Brad Authier: Hopefully, but it may be difficult to avoid that scenario if recent Cook Inlet supply and demand projections hold true. We may hold hope that new Cook Inlet discoveries, improvements in gas recovery, negotiations with suppliers or gas from other Alaska basins may avoid liquefied natural gas imports. However, as we ramp up renewable generation over the next 10 to 15 years, liquefied natural gas imports may be necessary to bridge the gap. The feasibility of a wind project near Mt. Susitna is currently being evaluated, and as a board, we will need to press on other projects (utility-scale solar), so that liquefied natural gas imports may be avoided or minimized. The CEA board can press only so hard to initiate and negotiate wind and solar farm projects, and upgrades to the power transmission system, so in the next couple of years, CEA, in concert with other major Railbelt utilities, must realistically evaluate the need for — and possibly initiate studies and negotiations for — importing liquefied natural gas, as early as about 2029 based on currently projected shortfalls.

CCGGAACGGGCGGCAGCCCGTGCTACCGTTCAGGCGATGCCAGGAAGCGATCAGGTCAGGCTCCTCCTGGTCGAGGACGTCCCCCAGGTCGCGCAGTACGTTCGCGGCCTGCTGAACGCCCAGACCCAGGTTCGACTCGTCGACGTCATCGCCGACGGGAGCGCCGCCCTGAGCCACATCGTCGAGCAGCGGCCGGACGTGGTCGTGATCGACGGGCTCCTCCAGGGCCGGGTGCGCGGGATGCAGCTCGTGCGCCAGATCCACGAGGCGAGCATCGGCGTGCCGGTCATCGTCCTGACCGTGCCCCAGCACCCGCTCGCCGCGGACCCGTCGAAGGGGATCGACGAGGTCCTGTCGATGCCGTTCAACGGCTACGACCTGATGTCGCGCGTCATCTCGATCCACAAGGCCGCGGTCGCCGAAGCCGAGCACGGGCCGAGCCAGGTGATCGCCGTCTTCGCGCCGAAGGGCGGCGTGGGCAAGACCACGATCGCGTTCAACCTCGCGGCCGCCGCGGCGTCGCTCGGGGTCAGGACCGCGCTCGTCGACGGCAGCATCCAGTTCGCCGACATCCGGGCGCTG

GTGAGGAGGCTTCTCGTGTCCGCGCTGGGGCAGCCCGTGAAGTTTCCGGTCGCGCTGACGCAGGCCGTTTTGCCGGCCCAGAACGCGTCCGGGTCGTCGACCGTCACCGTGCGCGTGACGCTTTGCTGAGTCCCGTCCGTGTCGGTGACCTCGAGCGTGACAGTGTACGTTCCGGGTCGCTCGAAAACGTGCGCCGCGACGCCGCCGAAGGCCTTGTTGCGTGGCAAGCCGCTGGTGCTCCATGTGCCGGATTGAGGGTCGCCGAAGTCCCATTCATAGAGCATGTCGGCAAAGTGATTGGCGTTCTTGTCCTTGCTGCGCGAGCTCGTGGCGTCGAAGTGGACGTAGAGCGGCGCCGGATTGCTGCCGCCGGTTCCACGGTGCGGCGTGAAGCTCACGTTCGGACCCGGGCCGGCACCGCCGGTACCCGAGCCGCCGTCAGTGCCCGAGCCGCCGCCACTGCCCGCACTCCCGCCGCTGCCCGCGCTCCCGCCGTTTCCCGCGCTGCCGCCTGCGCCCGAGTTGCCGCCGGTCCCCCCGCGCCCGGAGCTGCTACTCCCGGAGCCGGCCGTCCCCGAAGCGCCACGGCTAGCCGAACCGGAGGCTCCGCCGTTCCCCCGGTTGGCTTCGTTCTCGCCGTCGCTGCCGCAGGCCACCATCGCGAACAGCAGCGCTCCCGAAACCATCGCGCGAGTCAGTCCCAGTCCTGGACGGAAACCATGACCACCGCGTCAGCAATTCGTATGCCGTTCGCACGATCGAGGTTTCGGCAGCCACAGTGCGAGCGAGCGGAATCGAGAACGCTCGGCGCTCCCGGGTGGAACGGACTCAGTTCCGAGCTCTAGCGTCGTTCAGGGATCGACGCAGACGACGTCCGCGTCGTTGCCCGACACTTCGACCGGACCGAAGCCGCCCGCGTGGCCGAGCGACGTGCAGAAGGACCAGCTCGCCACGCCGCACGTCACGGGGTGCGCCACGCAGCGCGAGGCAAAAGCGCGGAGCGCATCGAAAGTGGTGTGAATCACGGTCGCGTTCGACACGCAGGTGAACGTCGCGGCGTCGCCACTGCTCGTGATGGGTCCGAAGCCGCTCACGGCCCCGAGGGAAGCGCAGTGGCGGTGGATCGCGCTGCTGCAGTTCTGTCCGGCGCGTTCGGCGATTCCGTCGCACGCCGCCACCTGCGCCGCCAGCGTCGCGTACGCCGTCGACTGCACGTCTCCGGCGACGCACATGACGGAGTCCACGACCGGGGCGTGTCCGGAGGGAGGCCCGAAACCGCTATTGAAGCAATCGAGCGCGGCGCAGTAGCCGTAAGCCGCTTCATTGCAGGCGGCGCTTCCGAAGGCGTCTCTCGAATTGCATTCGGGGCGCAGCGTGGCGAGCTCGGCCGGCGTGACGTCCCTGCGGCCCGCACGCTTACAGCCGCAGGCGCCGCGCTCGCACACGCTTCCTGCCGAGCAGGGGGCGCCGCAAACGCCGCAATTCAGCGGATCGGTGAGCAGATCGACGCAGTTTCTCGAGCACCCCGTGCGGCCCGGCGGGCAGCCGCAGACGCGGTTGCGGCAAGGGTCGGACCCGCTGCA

Shaina Kilcoyne: I think it’s likely that we’ll need to import gas within the next 10 years. However, a recent presentation to the board of directors showed that greater integration of renewable energy can potentially stave off the need to import gas for years. This requires clear direction and coordinated effort among utilities. This can also help save local gas for heating needs, which is more difficult to replace. I am ready to contribute to a thoughtful path to keep the lights on and keep rates down.